This manual page is part of the POSIX Programmer's Manual. The Linux
implementation of this interface may differ (consult the
corresponding Linux manual page for details of Linux behavior), or
the interface may not be implemented on Linux.
The implementation of the sigemptyset() (or sigfillset()) function
could quite trivially clear (or set) all the bits in the signal set.
Alternatively, it would be reasonable to initialize part of the
structure, such as a version field, to permit binary-compatibility
between releases where the size of the set varies. For such reasons,
either sigemptyset() or sigfillset() must be called prior to any
other use of the signal set, even if such use is read-only (for
example, as an argument to sigpending()). This function is not
intended for dynamic allocation.
The sigfillset() and sigemptyset() functions require that the
resulting signal set include (or exclude) all the signals defined in
this volume of POSIX.1‐2008. Although it is outside the scope of this
volume of POSIX.1‐2008 to place this requirement on signals that are
implemented as extensions, it is recommended that implementation-
defined signals also be affected by these functions. However, there
may be a good reason for a particular signal not to be affected. For
example, blocking or ignoring an implementation-defined signal may
have undesirable side-effects, whereas the default action for that
signal is harmless. In such a case, it would be preferable for such a
signal to be excluded from the signal set returned by sigfillset().
In early proposals there was no distinction between invalid and
unsupported signals (the names of optional signals that were not
supported by an implementation were not defined by that
implementation). The [EINVAL] error was thus specified as a required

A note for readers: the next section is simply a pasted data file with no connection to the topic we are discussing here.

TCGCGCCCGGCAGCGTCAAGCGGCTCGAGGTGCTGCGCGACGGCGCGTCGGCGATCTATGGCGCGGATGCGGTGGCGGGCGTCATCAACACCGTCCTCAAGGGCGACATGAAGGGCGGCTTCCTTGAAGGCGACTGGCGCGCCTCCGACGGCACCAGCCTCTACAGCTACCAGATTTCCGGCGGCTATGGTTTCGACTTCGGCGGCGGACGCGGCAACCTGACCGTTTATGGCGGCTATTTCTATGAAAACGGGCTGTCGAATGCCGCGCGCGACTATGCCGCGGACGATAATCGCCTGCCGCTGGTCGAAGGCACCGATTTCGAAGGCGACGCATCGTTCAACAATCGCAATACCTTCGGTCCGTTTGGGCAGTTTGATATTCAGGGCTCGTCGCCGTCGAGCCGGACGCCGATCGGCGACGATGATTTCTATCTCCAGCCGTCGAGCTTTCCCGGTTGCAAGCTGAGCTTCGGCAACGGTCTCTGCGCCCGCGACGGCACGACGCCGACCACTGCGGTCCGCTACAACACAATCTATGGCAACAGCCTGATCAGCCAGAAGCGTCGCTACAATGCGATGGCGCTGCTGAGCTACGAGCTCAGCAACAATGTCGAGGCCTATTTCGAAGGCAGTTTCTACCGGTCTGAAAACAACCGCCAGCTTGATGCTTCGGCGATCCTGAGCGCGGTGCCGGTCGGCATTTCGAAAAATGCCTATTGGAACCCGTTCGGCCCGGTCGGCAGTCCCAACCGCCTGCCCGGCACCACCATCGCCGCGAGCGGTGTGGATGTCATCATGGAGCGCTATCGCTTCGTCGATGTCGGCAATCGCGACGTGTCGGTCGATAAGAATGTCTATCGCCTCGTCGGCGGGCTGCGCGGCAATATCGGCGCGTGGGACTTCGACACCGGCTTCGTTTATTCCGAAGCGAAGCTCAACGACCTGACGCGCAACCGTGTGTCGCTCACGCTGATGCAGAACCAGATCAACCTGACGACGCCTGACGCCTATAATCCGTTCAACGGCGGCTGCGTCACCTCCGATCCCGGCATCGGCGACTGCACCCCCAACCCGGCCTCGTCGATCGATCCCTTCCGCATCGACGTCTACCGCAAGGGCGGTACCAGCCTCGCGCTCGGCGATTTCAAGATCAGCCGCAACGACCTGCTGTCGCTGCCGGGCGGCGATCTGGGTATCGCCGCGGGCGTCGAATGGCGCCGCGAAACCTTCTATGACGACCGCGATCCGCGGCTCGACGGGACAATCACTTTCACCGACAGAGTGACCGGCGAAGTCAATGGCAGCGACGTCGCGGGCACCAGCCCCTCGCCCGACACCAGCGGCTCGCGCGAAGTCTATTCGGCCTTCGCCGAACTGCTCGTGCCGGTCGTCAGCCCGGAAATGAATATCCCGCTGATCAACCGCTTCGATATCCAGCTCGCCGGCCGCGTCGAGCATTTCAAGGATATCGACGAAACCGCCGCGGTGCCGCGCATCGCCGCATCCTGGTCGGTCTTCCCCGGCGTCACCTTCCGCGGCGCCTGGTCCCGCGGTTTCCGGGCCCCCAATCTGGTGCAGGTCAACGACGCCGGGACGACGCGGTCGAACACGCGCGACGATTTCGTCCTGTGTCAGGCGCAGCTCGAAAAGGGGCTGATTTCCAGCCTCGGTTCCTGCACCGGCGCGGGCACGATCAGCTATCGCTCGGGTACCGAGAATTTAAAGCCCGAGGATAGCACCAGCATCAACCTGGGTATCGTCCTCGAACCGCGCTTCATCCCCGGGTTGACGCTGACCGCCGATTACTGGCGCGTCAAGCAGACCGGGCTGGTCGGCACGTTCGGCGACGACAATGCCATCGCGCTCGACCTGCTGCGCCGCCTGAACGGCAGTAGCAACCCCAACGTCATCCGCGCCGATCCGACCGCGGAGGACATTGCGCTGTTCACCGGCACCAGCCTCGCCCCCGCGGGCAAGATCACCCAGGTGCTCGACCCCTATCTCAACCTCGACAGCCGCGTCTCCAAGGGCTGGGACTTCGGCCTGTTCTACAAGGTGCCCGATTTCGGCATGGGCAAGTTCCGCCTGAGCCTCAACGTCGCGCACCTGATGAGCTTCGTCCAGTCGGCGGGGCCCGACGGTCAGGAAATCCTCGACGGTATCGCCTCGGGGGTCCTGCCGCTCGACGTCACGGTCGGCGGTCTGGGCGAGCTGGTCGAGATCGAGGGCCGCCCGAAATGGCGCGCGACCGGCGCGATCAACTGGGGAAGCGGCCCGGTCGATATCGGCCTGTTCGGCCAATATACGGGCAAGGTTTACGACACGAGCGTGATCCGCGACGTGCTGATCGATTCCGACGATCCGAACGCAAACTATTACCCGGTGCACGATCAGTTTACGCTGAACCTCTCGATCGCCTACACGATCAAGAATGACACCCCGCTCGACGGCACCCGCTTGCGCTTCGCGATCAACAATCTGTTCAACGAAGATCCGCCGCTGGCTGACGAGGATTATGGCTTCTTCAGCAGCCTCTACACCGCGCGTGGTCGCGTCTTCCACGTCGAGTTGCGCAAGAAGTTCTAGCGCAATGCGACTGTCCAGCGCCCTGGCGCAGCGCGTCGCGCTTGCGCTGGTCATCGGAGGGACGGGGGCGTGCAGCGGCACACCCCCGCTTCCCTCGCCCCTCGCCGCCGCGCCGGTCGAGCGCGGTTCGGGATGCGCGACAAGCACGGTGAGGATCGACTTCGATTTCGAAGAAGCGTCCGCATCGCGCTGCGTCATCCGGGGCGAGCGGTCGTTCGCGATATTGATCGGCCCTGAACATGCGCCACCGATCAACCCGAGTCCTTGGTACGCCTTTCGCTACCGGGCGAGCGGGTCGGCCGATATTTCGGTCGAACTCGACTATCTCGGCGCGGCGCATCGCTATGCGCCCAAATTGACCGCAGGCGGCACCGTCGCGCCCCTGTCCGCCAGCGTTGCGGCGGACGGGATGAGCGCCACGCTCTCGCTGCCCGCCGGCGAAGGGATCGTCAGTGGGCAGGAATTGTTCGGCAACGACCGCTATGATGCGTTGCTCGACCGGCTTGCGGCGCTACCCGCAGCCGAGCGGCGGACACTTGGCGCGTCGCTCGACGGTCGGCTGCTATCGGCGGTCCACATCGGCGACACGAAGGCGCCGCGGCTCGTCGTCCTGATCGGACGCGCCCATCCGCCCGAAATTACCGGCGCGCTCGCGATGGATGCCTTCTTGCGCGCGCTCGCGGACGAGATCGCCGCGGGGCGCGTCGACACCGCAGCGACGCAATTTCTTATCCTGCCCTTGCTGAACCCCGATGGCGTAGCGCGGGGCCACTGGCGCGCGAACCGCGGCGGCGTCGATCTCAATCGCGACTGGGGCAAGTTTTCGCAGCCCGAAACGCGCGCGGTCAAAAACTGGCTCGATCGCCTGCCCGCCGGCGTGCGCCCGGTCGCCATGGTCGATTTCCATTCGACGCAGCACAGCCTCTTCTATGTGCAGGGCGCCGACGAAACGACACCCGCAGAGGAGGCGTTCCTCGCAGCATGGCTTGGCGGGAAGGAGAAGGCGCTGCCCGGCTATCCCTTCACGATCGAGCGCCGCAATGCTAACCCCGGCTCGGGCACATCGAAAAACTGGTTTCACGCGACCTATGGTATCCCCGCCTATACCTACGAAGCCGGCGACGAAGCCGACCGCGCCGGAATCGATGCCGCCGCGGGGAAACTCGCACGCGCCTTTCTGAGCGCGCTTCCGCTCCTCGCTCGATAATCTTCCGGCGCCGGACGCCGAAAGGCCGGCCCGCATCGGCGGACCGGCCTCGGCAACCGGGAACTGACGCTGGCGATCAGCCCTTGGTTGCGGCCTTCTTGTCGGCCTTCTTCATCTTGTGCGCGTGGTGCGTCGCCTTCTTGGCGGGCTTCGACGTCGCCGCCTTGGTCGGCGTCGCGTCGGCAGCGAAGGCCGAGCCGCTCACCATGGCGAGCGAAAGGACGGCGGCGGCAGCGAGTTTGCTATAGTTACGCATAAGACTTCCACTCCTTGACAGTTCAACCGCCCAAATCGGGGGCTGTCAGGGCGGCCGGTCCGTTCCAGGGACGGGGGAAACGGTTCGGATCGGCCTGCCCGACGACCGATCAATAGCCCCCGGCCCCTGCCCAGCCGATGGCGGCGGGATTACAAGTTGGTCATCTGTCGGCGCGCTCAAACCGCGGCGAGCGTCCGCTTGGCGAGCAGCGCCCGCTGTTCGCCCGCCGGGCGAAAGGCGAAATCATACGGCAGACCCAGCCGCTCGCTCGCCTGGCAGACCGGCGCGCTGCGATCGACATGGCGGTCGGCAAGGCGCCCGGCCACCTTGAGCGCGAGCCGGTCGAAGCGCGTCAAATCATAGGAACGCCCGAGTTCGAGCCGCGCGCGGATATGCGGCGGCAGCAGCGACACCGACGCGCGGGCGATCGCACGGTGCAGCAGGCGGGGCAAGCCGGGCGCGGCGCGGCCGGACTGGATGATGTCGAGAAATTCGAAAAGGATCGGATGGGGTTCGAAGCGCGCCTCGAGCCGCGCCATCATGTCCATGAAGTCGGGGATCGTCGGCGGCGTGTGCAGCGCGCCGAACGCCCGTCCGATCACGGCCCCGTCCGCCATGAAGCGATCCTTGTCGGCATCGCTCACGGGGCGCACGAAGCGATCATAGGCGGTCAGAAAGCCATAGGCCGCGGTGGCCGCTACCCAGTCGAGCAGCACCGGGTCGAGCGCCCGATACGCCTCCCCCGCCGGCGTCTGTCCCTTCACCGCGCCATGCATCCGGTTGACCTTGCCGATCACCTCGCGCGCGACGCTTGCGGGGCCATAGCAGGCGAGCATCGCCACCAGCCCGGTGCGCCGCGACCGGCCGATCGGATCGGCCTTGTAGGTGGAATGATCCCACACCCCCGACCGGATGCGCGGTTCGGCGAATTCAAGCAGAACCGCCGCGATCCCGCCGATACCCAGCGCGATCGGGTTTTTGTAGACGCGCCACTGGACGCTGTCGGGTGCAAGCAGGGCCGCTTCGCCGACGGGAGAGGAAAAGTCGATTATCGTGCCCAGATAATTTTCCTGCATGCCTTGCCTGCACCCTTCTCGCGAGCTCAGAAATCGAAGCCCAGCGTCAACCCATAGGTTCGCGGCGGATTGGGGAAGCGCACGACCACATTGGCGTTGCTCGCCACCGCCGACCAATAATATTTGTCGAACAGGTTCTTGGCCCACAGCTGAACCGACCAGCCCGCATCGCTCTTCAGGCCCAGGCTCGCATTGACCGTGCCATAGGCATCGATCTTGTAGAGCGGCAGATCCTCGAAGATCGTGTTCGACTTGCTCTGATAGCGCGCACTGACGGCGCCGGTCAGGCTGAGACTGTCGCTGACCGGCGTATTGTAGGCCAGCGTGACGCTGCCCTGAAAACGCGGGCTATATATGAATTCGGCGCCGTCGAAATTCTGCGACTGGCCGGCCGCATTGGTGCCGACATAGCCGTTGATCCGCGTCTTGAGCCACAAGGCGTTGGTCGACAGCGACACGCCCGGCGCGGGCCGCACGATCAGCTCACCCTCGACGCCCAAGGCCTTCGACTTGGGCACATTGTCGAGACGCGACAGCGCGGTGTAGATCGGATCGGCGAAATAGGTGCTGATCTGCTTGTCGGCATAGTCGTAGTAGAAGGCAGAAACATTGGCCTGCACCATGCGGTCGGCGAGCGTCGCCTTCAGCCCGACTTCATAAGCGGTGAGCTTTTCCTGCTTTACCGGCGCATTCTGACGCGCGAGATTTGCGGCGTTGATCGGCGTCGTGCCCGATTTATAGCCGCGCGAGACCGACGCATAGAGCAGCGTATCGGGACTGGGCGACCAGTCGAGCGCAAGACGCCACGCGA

error for invalid signals. With that distinction, it is not necessary
to require implementations of these functions to determine whether an
optional signal is actually supported, as that could have a
significant performance impact for little value. The error could have
been required for invalid signals and optional for unsupported
signals, but this seemed unnecessarily complex. Thus, the error is
optional in both cases.
Portions of this text are reprinted and reproduced in electronic form
from IEEE Std 1003.1, 2013 Edition, Standard for Information
Technology -- Portable Operating System Interface (POSIX), The Open
Group Base Specifications Issue 7, Copyright (C) 2013 by the
Institute of Electrical and Electronics Engineers, Inc and The Open
Group. (This is POSIX.1-2008 with the 2013 Technical Corrigendum 1
applied.) In the event of any discrepancy between this version and
the original IEEE and The Open Group Standard, the original IEEE and
The Open Group Standard is the referee document. The original
Standard can be obtained online at http://www.unix.org/online.html .
Any typographical or formatting errors that appear in this page are
most likely to have been introduced during the conversion of the
source files to man page format. To report such errors, see
IEEE/The Open Group 2013 SIGEMPTYSET(3P)